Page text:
By Christine Gottschalk

Sharing our stories with local press is a powerful tool to raise awareness about ectodermal dysplasias and the challenges many of us face getting the health insurance coverage we need.  Press helps get the attention of our legislators and will help get the Ensuring Lasting Smiles Act (ELSA) passed. 

Have No Fear

Reaching out to the press can seem intimidating, but with a little preparation it doesn’t have to be.  It can be empowering.  After all, no one knows what we need better than we do.  Local media are always looking for human interest stories from within the community, and issues with healthcare and health insurance are relatable. 

Big or small almost every family in the United States has had to deal with some health insurance issue for themselves or a loved one.  Your story and your legislators’ actions are important and relevant to the whole community.

Christine, her son, and her husband advocating for the Ensuring Lasting Smiles Act at the 2018 Day On the Hill.
Christine and her family advocating for the Ensuring Lasting Smiles
Act at the 2018 Day On the Hill.

Use Your Voice

Reaching out to journalists around an event is especially effective.  For example, you can use a recent meeting with one of your representatives or your recent travel to Washington, D.C. for Day on the Hill to meet with legislators on the Enusring Lasting Smiles Act (ELSA) foas a hook.  It is also a wonderful way to recognize and publicly thank legislators who have endorsed ELSA.

What do I say?  Don’t worry about having the perfect words.  The most important thing is to tell your story in your voice.  That’s what people want to hear and that’s what will make people understand why ELSA is important for you and others.

Christine Gottschalk meets with Maria Olson, a professional staff member who works for Senator Susan M. Collins, about the Ensuring Lasting Smiles Act.
Christine (right) met with Maria Olson, a professional staff member who works for Senator Susan M. Collins, about the Ensuring Lasting Smiles Act at the 2019 NFED Advocacy Day on Capitol Hill.

The 5 W’s of Advocacy and Journalism

 To prepare to reach out, you should consider answering who, what, where, when, why, and how to tell your story.  For me, that looks like the following.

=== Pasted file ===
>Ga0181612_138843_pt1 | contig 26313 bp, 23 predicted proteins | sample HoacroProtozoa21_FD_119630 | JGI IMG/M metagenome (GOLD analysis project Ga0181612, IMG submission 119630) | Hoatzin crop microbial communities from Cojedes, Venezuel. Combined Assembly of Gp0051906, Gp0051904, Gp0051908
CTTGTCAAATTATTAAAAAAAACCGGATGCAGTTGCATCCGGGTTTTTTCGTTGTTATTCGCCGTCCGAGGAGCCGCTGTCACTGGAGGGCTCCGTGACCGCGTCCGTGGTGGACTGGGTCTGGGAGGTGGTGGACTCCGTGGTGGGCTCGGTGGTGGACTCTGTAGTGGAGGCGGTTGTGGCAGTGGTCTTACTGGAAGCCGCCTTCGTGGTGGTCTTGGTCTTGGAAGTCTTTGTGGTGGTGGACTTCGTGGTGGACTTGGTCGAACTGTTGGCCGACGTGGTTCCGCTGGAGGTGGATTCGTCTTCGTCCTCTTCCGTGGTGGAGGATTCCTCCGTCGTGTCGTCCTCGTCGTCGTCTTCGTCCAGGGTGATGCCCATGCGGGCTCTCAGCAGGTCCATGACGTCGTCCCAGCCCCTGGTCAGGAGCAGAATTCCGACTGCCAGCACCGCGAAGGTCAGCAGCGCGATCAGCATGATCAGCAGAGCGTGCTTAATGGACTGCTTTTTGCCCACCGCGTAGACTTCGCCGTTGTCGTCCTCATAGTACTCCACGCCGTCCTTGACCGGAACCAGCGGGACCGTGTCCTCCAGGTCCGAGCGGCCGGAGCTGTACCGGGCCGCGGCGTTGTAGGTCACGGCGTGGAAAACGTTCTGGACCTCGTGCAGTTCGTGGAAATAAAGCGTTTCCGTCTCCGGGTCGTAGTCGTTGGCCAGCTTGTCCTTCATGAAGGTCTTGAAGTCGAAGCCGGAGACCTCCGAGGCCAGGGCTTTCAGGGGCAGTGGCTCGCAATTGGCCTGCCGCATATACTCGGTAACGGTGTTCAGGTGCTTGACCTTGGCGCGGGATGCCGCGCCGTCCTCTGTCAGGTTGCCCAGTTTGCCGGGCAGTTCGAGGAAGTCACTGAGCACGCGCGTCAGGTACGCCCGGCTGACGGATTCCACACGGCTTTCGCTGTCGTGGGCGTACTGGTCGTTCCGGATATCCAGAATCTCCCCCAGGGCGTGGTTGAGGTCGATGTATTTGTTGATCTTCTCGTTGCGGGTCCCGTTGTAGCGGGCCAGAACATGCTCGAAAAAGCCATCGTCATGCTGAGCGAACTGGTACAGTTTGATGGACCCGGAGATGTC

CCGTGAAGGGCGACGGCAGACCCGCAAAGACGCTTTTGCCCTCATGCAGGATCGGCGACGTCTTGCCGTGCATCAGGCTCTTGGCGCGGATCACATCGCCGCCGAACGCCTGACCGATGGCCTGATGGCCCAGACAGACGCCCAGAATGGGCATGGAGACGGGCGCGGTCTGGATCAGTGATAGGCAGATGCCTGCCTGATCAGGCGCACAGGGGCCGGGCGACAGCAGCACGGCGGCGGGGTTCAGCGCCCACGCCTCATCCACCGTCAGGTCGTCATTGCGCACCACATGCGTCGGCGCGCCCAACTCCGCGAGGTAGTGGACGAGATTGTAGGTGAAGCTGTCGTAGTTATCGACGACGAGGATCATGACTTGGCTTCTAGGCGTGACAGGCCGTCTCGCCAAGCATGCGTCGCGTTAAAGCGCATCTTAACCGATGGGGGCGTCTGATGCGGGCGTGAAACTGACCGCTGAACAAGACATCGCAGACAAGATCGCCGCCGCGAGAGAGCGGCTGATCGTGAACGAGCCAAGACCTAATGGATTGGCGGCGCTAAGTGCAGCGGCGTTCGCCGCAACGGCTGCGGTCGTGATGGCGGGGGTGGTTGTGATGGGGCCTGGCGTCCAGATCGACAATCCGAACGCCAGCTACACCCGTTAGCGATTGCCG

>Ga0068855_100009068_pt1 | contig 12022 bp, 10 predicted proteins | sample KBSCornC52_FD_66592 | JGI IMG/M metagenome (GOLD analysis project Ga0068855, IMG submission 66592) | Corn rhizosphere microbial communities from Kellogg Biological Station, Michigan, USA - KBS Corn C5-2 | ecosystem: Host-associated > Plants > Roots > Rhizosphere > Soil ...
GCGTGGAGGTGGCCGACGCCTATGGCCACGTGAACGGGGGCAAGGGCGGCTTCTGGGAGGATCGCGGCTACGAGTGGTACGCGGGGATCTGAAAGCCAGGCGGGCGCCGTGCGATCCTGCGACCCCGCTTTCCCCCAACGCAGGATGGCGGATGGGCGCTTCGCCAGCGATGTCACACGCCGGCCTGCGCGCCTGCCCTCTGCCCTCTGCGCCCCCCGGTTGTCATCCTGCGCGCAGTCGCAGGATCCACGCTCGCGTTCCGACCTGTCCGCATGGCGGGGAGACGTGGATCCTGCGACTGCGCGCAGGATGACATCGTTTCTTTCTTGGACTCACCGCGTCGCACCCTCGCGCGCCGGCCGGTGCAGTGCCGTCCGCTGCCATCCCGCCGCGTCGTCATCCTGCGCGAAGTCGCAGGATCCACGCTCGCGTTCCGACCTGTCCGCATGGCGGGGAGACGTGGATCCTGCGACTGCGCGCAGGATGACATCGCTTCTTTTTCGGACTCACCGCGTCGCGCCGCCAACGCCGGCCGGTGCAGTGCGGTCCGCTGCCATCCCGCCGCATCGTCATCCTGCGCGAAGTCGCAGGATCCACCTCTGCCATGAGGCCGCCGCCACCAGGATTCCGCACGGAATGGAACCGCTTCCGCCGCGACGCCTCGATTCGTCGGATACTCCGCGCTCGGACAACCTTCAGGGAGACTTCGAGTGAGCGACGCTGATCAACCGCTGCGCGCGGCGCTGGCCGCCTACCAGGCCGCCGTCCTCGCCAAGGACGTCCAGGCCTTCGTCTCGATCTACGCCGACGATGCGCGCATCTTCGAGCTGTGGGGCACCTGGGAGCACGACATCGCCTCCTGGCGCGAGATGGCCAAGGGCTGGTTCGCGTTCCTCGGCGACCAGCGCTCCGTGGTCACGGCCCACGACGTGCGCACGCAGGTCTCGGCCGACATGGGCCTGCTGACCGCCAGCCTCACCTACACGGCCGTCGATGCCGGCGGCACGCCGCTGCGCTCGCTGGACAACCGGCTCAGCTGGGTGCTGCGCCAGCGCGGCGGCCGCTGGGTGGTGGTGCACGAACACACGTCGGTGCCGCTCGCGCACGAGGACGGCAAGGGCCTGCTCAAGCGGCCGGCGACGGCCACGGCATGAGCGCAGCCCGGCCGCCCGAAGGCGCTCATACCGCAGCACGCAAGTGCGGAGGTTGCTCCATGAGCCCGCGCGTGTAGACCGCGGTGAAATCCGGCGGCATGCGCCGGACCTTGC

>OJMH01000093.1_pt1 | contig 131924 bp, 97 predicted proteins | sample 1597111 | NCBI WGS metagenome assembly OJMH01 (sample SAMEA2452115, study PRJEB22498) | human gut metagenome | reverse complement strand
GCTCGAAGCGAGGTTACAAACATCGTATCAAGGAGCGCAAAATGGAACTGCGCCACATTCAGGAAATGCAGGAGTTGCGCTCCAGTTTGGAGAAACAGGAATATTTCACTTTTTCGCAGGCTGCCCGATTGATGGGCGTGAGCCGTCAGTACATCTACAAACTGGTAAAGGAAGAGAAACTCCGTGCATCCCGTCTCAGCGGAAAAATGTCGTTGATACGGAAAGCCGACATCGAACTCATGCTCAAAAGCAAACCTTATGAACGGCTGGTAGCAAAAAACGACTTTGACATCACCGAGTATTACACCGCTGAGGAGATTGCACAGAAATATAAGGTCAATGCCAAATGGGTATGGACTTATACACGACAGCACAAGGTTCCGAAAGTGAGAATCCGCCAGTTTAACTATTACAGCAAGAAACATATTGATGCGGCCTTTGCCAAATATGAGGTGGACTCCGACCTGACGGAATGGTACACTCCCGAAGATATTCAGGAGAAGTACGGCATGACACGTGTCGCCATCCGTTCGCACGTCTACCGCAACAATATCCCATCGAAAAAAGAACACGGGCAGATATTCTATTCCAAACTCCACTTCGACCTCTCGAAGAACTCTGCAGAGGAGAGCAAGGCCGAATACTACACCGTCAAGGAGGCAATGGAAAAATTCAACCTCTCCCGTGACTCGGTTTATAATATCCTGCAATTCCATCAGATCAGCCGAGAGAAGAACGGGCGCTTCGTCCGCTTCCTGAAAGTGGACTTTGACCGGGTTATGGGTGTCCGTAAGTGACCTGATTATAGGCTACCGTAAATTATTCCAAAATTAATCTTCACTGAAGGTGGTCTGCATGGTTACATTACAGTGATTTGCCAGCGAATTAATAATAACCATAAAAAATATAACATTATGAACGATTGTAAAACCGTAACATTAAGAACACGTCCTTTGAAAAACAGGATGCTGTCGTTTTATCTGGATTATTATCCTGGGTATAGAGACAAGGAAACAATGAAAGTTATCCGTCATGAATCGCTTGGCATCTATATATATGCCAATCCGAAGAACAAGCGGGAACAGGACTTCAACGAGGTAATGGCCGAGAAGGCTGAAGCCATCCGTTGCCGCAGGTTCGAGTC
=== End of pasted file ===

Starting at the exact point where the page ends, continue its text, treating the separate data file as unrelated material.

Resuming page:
• What – Is affected by ectodermal dysplasia, a rare genetic disorder that affects his ability to properly develop teeth, sweat glands and hair.  His teeth are completely absent and this severely impacts his ability to chew, swallow and properly digest food.  It also impacts his speech and self-esteem.  
  • When – He was diagnosed at around 18 months old after not developing any teeth. He’s now five and has his first set of dentures.  He’ll need extensive and complex medical and dental care to restore normal function over his lifetime. 
  • Where – We live in Washington, D.C. and drive several hours out of state for specialized care.
  • Why – Our insurance auto-denies the medical coverage for anything related to the mouth and teeth. We cover these medical expenses out of pocket. This means tough trade-offs for our family and others like us. Our insurance would provide coverage if the same care was needed as a result of an accident or illness that happened after birth.  This happens even with state statues that mandate medical benefits to people born with a congenital anomaly and missing or defective body parts.
  • How – ELSA will close this loophole and ensure that health plans cover the complex oral restorative care families like mine need.  The legislation is not disease-specific and will help any family with a congenital anomaly struggling to get the healthcare they need. 
Christine’s son show his dentures.

Where to Begin

I’ve never contacted the press, so where do I start?  It’s easier than you might think. 

  • Ask friends if they know anyone at a local TV or radio station and if they would connect you.
  • Ask your legislator, especially if you recently met and they expressed interest in supporting ELSA.  They would probably like the positive press.
  • Ask your pastor if you are a member of a church or other religious or community group.
  • Talk to the press at your legislator’s town hall, quickly pitch your story and why you’re there.
  • Google your local news team and reach out to the “health” reporter.
Christine’s son flashes his best smile for Maria. Children can show and tell the story so well.

Go Viral

As for social media, posting and sharing news clips on Twitter and Facebook are great ways to amplify stories about ELSA.  Even posting a picture with your legislator or their staff noting why you met with them raises awareness and is usually very well received by legislators.

Need more motivation?  Check out the following clips from other National Foundation for Ectodermal Dysplasias members.  Together, we can get ELSA passed.

If you’ve reached out to press about ELSA, please share your experiences in the comments below. 

Christine Gottschalk is a guest blogger for the National Foundation for Ectodermal Dysplasias. She is the mother of a son who is affected by ectodermal dysplasia and an advocacy state lead for Washington D.C.

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